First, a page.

Jul 14, 2010 12:00 PM, By George Petersen
According to Alice Cooper's classic 1972 anthem, "School's out for summer." While this might be true for millions of schoolkids, it's prime time for integrators who have lined up jobs to upgrade, replace, and repair systems in educational facilities.
Modern computers and audiovisual systems can do much to enrich the learning process, and today's gear is light years ahead of clunky earlier-generation systems. However, as the contractor specing new products into the school environment, please be aware of user limitations. In most situations, the operator for the equipment may be an elementary school teacher, school custodian, or janitorhardly the well-trained technician or IT professional. And here more than anywhere the basic KISS (keep it simple, stupid) design principle applies.
Out in the real world
As an example, my sistera former K-6 instructorhas been doing a lot of music/singing workshops and performances at large events for Girl Scouts. Although she's not very technical, she frequently needs to provide her own sound system for audiences of up to 1,000. The first time she asked me to put together a system for her, I grabbed two Mackie SRM450 powered loudspeakers, two XLR cables, and two dynamic mics with stands. Like many molded loudspeakers, these have onboard mic preamps, so there was no need for a mixer. I also included two 20ft. IEC power cables. (The 6ft. ones that come with most powered loudspeakers are just silly and sometimes don't even reach the ground when on pole-mount stands.) So here was a simple system providing ample stereo sound (right mic into right loudspeaker, left mic into left), and the response received at many of the shows was that the sound there had never been better.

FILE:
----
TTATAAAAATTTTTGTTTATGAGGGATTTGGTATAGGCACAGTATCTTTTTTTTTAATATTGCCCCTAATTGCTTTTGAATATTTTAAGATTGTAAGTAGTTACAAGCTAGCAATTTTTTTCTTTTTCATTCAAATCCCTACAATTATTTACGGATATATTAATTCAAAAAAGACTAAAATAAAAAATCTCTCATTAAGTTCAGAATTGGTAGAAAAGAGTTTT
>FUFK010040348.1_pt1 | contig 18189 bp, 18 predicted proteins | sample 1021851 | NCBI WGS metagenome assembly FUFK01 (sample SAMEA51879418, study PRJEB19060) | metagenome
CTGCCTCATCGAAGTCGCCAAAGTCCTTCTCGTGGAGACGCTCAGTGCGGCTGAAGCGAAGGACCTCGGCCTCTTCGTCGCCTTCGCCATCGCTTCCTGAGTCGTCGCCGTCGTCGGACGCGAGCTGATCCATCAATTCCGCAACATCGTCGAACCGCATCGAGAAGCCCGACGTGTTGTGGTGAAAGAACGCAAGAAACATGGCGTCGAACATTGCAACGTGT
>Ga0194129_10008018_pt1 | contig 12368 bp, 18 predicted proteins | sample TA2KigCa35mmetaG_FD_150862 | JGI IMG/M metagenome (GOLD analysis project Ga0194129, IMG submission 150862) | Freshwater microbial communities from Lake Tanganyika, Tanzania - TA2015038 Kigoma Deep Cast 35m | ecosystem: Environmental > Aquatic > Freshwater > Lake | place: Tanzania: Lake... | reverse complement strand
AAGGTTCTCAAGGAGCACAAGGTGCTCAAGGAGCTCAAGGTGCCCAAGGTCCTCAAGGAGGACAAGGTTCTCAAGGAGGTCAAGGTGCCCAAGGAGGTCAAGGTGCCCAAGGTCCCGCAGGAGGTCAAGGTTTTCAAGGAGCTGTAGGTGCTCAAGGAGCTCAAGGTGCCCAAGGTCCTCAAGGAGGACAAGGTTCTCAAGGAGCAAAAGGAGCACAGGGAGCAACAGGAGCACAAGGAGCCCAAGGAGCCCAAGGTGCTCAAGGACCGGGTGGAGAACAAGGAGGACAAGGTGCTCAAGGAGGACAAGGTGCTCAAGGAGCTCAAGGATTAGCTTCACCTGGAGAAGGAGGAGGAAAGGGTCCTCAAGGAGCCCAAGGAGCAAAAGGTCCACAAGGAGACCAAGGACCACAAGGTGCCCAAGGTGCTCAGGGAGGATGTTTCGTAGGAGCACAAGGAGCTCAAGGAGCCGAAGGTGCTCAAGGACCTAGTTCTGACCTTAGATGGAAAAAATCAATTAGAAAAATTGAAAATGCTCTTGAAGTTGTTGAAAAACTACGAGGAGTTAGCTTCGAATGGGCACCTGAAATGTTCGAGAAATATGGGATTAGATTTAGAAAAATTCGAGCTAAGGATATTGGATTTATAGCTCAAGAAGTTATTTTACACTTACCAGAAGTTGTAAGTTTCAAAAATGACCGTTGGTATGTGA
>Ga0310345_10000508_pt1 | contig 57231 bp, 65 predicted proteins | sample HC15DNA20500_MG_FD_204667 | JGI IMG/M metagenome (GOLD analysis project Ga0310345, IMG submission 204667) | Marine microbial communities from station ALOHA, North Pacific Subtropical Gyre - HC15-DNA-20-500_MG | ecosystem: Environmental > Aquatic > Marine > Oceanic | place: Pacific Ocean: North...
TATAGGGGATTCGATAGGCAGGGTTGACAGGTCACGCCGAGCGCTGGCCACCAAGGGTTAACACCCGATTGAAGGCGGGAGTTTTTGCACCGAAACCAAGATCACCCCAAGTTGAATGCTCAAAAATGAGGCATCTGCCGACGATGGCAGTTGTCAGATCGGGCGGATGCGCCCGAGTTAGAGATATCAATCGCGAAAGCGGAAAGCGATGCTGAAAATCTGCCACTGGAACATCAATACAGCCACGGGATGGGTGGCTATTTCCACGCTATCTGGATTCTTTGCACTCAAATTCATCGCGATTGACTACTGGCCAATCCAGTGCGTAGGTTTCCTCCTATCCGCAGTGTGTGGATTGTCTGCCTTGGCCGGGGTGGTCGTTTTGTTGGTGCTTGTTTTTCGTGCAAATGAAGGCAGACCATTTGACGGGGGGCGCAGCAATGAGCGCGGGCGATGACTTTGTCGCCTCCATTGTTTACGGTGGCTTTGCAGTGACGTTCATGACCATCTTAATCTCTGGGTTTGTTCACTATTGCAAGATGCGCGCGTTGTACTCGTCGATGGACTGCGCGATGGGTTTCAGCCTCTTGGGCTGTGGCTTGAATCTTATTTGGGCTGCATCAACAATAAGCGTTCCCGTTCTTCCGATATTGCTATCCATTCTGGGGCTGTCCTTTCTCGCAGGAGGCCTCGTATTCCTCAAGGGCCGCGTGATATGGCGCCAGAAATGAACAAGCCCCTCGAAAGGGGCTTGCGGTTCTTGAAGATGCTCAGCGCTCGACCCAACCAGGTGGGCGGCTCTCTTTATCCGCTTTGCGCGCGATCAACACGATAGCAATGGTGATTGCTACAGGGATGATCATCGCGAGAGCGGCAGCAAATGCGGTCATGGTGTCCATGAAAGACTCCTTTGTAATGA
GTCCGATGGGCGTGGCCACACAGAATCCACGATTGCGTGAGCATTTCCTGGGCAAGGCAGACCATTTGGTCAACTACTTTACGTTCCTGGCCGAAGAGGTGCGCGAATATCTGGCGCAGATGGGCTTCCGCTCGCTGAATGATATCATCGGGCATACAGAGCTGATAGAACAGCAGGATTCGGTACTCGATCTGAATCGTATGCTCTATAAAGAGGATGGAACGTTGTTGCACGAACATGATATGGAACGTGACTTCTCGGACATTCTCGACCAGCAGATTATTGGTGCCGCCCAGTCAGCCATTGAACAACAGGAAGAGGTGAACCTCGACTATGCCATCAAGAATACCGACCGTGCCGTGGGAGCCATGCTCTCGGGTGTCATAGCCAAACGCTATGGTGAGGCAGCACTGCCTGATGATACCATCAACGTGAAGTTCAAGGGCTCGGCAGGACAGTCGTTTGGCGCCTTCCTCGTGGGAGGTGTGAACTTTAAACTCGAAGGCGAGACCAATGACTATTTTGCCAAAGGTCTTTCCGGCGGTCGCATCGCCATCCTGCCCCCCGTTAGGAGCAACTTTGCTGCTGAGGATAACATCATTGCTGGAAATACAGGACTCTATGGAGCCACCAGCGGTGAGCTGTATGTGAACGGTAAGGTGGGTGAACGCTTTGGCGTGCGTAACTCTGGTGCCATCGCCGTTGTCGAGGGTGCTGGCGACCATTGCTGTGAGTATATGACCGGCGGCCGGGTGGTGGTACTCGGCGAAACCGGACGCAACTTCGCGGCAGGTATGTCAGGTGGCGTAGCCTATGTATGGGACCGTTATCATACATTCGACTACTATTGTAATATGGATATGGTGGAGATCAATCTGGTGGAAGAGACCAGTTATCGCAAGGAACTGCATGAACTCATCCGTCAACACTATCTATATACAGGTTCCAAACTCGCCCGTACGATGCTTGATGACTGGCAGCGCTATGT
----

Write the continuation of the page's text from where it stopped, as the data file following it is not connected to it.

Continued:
I'm hardly suggesting that this is the perfect solution to every system, but before installing a 24-channel digital mixer, condenser mics, and Wi-Fi tablet control into a school cafetorium, please consider the limitations of the user before diving in. I have no problems with using advanced technologies, but if you have to explain setting gain trims, phantom powering, room equalization, and signal processing that's three layers down on the GUI of a digital console to the school janitor who's responsible for operating the system, then there's something wrong with the installer, not the user.
With that thought in mind, I was heartened by some of the new products I saw at last month's InfoComm show. Rane totally grasps this market with its MLM 65 mic/line mixer, a 3RU box with six balanced mic/line inputs and a stereo input with a rotary switch for selecting one of six sources such as iPod, CD, DVD, RIAA phono, boom box, or USB digital. All that complicated mic/line switching, phantom-power controls, and gain pots are recessed and hidden on the back panel, along with rear-mount overload LEDs so the installer can optimize input gains without having to needing a mirror to see the front controls. Operation is old-school, but features such as a convenient 5VDC charging port for USB devices, USB audio (16-bit/48kHz) I/O jacks, and S/PDIF (coax and optical) outputs make interfacing a breeze to any recording device, laptop, or camcorder. And it offers a template for printing custom labels for the inputs. Another nice touch (and thankfully, a growing trend) is the inclusion of 1/4in. and 1/8in. headphone output jacks. The TRS 1/4in. is still the pro headphone standard, but the majority of consumer cans have 1/8in. terminations and it's time more companies in the industry figured this out.
To be sure, technology's great and a wonderful thing to behold, but it's even better when your customers can actually operate the products you installed. Count on it.
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